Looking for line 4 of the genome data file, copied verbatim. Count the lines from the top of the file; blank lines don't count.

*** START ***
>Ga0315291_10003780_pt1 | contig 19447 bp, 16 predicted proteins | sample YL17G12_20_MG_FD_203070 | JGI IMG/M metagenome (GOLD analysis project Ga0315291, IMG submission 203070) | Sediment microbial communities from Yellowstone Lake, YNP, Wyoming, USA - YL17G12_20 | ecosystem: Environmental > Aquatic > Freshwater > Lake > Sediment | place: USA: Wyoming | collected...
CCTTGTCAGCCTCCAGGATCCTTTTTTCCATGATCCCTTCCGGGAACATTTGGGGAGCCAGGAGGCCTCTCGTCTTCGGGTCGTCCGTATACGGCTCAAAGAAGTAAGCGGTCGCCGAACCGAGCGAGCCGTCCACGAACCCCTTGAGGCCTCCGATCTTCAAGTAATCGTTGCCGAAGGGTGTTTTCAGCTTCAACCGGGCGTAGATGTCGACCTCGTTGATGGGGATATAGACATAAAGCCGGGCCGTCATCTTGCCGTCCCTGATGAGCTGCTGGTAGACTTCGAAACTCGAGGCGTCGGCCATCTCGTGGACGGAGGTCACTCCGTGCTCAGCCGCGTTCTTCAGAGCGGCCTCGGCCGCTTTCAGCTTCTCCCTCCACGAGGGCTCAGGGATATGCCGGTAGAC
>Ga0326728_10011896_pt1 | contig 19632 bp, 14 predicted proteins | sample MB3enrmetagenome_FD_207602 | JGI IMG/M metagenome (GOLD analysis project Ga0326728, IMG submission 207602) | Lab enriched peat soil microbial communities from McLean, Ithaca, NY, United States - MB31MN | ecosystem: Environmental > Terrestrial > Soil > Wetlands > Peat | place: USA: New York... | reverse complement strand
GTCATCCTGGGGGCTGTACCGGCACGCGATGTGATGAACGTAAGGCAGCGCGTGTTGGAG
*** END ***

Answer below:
GTCATCCTGGGGGCTGTACCGGCACGCGATGTGATGAACGTAAGGCAGCGCGTGTTGGAG